# Tag Info

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The premise of the question is false. $\nu$ is never exactly 0. It tends toward 0 as $\mu_c$ decreases. However, it is always non-zero and positive. Hence, the value of $CV$ depends on the other variables in its definition.

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Let $I$ denote our integral: $$I=\int{{e}^{x^2}(1+erfi(x))} dx$$ Using IBP: $$u=(1+erfi(x))\quad dv={e}^{x^2}dx\\ du=\frac{2}{\sqrt{\pi}} {e}^{x^2}dx \quad v=erfi(x)\frac{\sqrt{\pi}}{2}$$ You get: $$I=(1+erfi(x))erfi(x)\frac{\sqrt{\pi}}{2}-\int{erfi(x) {e}^{x^2}dx}\\ I=(1+erfi(x))erfi(x)\frac{\sqrt{\pi}}{2}-\int{erfi(x){e}^{x^2}-{e}^{x^2}dx} ... 2 I don't think there is any universal "intuition" to tap into, aside from that which comes from practice. You perhaps need to explore different physics texts in the electromagnetic department. I for example loathed Jackson as a learning text: it is comprehensive and useful as a reference for refreshing knowledge, but not good at conveying it. Volume 2 of the ... 1 TL;DR: Substitution inside the delta function yields a Jacobian factor$$ \tag{1} \delta(f(v))~=~ \sum_{v_{(0)},f(v_{(0)})=0 }\frac{1}{| f^{\prime}(v_{(0)})|} \delta(v-v_{(0)}). $$Here the sum is over the zeroes v_{(0)} of the function f(v). Let us for simplicity consider velocity v rather than momentum p=mv. So energy conservation$$\tag{2} ...

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For the second case you want to divide by the force, not the velocity. You are basically computing what fraction of the time you spend at a particular point in phase space. However what you have is a probability density. So $P(z,p)$ is something you multiply by a volume in phase space to get a probability. A correct way to get it would be to consider a ...

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It's called Euler-Maclaurin formula.

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Hint : In the Figure below what is the height of your infinitesimal cylinder ??? (a) The red one ($d\mathbf{h}$) ??? (b) The blue one ($d\mathbf{s}$) ???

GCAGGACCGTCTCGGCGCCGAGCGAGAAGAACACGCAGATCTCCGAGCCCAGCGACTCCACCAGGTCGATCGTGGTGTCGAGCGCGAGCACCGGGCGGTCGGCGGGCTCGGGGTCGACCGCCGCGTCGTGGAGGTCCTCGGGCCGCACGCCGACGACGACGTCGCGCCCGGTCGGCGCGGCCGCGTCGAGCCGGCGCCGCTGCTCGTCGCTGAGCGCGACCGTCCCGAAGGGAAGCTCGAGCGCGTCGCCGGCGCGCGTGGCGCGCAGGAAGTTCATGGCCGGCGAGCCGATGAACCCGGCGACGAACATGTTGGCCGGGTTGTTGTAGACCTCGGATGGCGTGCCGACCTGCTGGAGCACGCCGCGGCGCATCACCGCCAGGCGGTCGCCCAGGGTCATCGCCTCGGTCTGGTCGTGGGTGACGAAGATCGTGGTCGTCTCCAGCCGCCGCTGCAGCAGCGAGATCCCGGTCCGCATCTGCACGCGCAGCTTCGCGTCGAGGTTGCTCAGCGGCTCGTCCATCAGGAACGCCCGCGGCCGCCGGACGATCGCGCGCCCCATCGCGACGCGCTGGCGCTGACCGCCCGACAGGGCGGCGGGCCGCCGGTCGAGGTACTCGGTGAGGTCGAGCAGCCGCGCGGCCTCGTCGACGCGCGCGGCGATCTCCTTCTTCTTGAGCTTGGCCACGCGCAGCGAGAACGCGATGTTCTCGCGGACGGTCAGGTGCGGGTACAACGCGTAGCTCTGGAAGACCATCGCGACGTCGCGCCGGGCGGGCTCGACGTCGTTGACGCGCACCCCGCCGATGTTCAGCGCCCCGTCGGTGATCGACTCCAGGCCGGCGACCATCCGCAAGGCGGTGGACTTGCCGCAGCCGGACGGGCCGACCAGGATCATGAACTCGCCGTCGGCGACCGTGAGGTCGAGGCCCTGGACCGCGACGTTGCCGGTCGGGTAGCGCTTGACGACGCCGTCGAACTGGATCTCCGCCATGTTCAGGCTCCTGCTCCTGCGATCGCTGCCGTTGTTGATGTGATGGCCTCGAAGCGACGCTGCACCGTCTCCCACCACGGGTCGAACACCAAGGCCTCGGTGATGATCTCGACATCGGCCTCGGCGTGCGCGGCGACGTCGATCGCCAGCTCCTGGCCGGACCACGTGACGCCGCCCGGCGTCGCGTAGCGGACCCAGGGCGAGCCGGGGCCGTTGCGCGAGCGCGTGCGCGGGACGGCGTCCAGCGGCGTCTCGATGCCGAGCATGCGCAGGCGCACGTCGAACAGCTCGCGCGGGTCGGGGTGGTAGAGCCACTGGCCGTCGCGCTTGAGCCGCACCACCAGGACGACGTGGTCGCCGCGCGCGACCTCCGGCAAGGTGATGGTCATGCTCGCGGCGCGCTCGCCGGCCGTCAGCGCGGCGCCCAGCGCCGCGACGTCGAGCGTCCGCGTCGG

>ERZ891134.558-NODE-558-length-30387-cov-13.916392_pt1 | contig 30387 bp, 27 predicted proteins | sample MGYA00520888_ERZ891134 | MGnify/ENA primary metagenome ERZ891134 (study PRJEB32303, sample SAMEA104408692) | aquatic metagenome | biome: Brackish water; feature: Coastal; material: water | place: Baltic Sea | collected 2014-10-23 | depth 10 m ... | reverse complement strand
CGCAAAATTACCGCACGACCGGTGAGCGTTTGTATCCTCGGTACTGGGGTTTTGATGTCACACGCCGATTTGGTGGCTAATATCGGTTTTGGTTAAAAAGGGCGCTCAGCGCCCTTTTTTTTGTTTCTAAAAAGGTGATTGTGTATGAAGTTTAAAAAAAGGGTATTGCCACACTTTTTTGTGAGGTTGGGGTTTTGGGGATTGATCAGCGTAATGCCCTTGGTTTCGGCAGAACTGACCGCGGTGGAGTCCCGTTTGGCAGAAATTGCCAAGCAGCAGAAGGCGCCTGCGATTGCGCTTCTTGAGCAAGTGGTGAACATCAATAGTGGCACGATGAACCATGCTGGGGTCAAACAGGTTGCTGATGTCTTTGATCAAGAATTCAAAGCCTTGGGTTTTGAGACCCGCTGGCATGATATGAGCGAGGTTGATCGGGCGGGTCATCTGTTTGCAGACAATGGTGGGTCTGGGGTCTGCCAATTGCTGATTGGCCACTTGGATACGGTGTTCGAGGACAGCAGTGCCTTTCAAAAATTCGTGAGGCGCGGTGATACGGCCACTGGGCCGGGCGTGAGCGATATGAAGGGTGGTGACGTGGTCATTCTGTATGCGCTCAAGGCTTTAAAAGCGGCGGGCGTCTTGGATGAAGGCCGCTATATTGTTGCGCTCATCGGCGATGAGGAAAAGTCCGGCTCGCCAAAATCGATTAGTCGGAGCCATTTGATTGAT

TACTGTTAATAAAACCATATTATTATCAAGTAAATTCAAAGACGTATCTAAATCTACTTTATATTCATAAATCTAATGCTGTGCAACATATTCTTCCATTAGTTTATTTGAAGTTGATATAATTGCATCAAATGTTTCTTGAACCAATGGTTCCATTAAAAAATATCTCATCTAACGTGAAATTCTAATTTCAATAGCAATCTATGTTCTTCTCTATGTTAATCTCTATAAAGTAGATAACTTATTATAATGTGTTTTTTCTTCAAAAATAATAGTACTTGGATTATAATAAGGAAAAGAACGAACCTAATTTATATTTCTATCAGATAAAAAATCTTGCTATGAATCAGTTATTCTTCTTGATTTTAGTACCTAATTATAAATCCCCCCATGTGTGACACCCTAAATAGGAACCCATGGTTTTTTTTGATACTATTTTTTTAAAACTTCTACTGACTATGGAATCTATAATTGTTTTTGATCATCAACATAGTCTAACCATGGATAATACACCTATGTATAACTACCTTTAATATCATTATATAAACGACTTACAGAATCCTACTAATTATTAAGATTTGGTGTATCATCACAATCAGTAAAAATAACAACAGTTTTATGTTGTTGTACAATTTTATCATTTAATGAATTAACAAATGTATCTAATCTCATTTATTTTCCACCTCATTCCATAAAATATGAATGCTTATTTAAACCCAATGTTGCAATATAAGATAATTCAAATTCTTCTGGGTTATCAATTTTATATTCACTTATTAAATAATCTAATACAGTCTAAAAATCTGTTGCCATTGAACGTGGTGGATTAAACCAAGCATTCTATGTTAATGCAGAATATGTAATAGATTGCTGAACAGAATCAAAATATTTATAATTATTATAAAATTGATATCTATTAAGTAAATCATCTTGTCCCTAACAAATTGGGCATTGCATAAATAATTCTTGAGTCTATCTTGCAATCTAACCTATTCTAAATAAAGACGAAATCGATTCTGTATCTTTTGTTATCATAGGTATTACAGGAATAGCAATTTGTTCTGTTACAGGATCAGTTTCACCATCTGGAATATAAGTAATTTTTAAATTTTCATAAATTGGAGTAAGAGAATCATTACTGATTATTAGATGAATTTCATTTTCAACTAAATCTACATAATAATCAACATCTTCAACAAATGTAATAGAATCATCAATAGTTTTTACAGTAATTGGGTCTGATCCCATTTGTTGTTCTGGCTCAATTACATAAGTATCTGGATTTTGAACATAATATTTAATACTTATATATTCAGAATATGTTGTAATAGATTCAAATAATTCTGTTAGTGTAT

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IMHO, the notation $\int_a^b\mathrm{d}x\,f(x)$ is much cleaner than $\int_a^b f(x)\,\mathrm{d}x$, because the integration variable ($x$) and its associated integral range $(\int_a^b$) are kept together. This is particularly important in lengthy and multi-dimensional integrals. Consider  \Upsilon_{pq}(k)= \int_0^\infty\mathrm{d}x ...

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Besides the reasons listed in Lubos Motl's answer, here is another reason for the $\int \!dx ~f(x)$ notation: By writing the integral sign $\int_a^b$ and $dx$ next to each other in multiple nested integrations, it becomes more easy to trace which limits belong to which integration. This becomes particularly handy when changing the orders of integration. ...

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It's not just QFT literature. Physicists, especially adult research physicists, find this notation sensible and popular – even though it may be more popular among particle physicists than elsewhere. Formally, $dx\,f(x)$ is a product of two factors and $\int$ is a form of a sum. Because product is commutative, it doesn't hurt when the order is interchanged. ...

4

How did you integrate acceleration to get velocity? Note that $\Delta v = \int_{t_i}^{t_f} a(t) dt$ But you have an acceleration that is a function of position, not time. So you can't naively integrate this and get velocity. There is a trick. Notice that you can rewrite acceleration as \$a = \frac{dv}{dt} = \frac{dv}{dx} \frac{dx}{dt} = v ...

3

To get velocity from acceleration, you need to integrate with respect to time. But your expression of acceleration is given with respect to position. Thus, your current calculation is not correct. You need to figure out how to convert the position-dependent information to time-dependent information. Since they give you the solution and you just have to ...

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I have solved my problem with some careful head scratching and reading. It turns out I misread the paragraph after Eq. (2.9). This is NOT the integration formula, just a statement of the boundary condition value for P as R -> inf and U -> constant. It provides the first two values needed for the rest of the inwards integration. The correct formula to use ...

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